the peer group has tended to avoid the worst excesses of the growth bubble but some have been caught out by the recent split cap debacle
Funds in the UK Equity Income sector have proven more robust in preserving capital than their UK All Companies counterparts after avoiding much of the de-rating of growth.
Although all 84 funds in the income sector with one-year track records posted negative growth over the 12 months to the end of August, over three years performance is more divergent.
While the difference in three- year performance between the top and bottom funds in the sector is in excess of 115%, this is largely down to a number of funds investing for income in the now failed split cap investment trust sector.
Martin Cholwill, fund manager of Axa UK Equity Income since 1996, has been able to steer a path to consistent returns.
The fund has outperformed the sector average in each of the last three discrete 12-month periods, returning -4.3% over the full three year term, bid to bid, versus a sector average of -11.62%.
Cholwill said the bulk of the outperformance can be attributed to his running a diversified portfolio driven by bottom-up stock selection. The core of this process, which has led to outperformance in both bull and bear markets, is centred on cashflow analysis.
'I have always been a believer in looking at the cashflow of companies. Profits can be misleading and are certainly more subjective. With cashflow you can see whether the cash is in the bank at the end of the year and it strips the effect of non-cash items out of profits,' Cholwill said.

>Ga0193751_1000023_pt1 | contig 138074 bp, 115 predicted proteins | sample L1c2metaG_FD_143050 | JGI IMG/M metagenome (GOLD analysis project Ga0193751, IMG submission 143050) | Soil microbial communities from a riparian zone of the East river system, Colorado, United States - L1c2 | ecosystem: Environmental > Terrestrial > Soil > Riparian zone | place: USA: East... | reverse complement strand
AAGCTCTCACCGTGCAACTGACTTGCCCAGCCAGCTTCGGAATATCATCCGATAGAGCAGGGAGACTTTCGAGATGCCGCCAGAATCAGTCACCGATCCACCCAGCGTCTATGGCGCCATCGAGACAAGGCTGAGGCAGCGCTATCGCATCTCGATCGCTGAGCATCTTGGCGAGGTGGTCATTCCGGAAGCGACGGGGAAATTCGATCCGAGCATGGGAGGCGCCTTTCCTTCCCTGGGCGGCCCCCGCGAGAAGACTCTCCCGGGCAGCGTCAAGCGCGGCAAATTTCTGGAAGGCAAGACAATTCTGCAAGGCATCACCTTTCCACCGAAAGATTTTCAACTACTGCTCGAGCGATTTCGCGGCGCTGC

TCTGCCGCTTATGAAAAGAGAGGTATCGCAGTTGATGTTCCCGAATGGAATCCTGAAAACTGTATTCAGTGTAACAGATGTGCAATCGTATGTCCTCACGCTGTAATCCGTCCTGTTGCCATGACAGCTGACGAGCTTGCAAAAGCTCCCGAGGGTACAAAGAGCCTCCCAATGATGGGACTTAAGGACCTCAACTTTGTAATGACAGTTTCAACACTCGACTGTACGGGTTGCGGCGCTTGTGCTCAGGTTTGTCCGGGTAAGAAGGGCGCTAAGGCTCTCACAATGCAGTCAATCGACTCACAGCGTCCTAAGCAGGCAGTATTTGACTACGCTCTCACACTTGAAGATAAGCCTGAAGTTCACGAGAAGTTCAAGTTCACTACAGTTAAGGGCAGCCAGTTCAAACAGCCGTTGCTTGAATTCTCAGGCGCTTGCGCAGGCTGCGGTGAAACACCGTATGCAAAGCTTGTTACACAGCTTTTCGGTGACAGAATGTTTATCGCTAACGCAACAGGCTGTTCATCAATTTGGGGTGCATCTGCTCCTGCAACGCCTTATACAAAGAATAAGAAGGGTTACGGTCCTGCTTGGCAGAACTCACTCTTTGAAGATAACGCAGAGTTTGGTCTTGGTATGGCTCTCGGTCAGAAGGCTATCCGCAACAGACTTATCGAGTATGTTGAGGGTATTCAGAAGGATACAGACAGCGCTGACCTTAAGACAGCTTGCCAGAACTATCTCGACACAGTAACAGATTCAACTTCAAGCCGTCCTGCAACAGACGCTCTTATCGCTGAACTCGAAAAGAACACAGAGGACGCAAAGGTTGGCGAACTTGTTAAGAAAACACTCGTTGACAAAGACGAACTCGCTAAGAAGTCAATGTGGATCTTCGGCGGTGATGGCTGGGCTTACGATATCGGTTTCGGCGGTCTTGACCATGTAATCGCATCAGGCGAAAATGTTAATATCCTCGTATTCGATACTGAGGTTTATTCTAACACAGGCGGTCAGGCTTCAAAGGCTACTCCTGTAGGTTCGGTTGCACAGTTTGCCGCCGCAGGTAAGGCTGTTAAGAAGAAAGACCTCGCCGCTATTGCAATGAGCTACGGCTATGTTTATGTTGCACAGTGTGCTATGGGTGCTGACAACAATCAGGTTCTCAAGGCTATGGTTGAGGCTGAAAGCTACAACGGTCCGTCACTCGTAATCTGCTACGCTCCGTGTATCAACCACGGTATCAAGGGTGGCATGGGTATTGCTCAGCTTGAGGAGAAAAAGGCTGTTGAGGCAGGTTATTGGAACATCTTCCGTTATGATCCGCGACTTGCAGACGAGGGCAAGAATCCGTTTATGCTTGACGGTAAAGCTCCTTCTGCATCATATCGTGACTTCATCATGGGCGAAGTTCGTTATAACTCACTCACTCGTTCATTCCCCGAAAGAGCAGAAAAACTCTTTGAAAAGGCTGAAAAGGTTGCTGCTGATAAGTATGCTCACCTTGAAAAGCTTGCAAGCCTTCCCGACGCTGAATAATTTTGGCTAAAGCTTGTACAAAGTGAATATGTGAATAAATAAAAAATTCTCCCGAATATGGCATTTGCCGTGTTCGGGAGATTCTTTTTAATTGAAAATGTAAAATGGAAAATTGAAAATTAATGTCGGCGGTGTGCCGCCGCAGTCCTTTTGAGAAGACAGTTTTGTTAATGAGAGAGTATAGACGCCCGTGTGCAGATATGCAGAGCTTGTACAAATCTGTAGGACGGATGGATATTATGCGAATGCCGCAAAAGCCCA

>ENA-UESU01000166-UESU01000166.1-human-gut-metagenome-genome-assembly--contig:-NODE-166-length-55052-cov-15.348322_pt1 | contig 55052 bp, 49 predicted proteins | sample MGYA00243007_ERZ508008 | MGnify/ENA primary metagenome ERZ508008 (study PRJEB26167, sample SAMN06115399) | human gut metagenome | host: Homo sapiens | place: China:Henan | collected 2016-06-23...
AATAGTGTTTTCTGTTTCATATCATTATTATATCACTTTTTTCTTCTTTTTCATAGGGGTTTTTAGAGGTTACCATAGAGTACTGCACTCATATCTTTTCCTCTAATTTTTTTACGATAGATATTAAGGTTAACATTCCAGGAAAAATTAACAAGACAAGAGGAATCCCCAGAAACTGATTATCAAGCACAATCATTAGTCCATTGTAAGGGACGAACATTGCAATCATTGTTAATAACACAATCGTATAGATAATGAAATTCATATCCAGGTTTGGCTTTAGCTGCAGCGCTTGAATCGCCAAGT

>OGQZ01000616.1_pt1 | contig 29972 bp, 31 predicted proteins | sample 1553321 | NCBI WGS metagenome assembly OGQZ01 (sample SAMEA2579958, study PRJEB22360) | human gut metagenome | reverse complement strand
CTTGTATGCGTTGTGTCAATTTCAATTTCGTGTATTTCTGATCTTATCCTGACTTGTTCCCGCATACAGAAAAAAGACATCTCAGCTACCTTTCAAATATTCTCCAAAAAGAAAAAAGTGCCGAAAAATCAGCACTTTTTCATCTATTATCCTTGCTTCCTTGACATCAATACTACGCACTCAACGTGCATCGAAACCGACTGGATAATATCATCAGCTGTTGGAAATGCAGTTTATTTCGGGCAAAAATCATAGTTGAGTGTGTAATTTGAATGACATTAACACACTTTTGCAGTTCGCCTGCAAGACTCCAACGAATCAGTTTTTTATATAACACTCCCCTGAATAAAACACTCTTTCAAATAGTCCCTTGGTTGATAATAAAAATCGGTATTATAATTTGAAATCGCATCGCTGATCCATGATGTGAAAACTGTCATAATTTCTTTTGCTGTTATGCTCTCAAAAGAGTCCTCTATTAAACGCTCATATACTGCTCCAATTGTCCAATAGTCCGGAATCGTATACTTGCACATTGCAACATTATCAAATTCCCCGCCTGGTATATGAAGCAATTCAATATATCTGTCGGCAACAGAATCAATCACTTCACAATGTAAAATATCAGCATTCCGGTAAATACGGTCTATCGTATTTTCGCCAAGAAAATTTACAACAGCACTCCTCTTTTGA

'The key is identifying companies on yield premiums with a growing dividend backed by sustainable cashflow. I avoid high-yielding stocks where the dividend cannot be maintained.'
Company meetings play a key part in the stock selection process too, with Cholwill able to benefit from Axa's size, which facilitates getting company management in to chew the fat.
Cholwill said this strategy often leans him toward quality but out of favour stocks, such as British Energy and British Airways in the mid-90s. Small-cap exposure is minimal, usually below 5%, due to the size of the fund, which is currently at some £600m, he added.
He also tends to avoid following themes or strong sector biases and stressed that the fund is more characterised by numerous holdings providing smaller contributions to performance rather than the barbell strategy favoured by some of Cholwill's peers.
This did limit the upside between September 1999 and the end of August 2000, with the fund posting growth of 6.45% versus a 6.4% sector average.
Although the fund still outperformed, it was down on a number of its peers who dipped their toes in growth stocks. ABN Amro UK Equity Income, for example, delivered a 53.53% return over the same period, despite being run with a below average risk profile as judged by its beta score.
Cholwill said: 'I tend to have the majority of the risk in the portfolio stock specific rather than in sectors and themes. I have about 65 stocks and just try and aim to take enough risk to achieve consistent top quartile performance.'
The fund did have a couple of technology companies, one of which, Spirent, Cholwill sold out of for a profit in late 2000.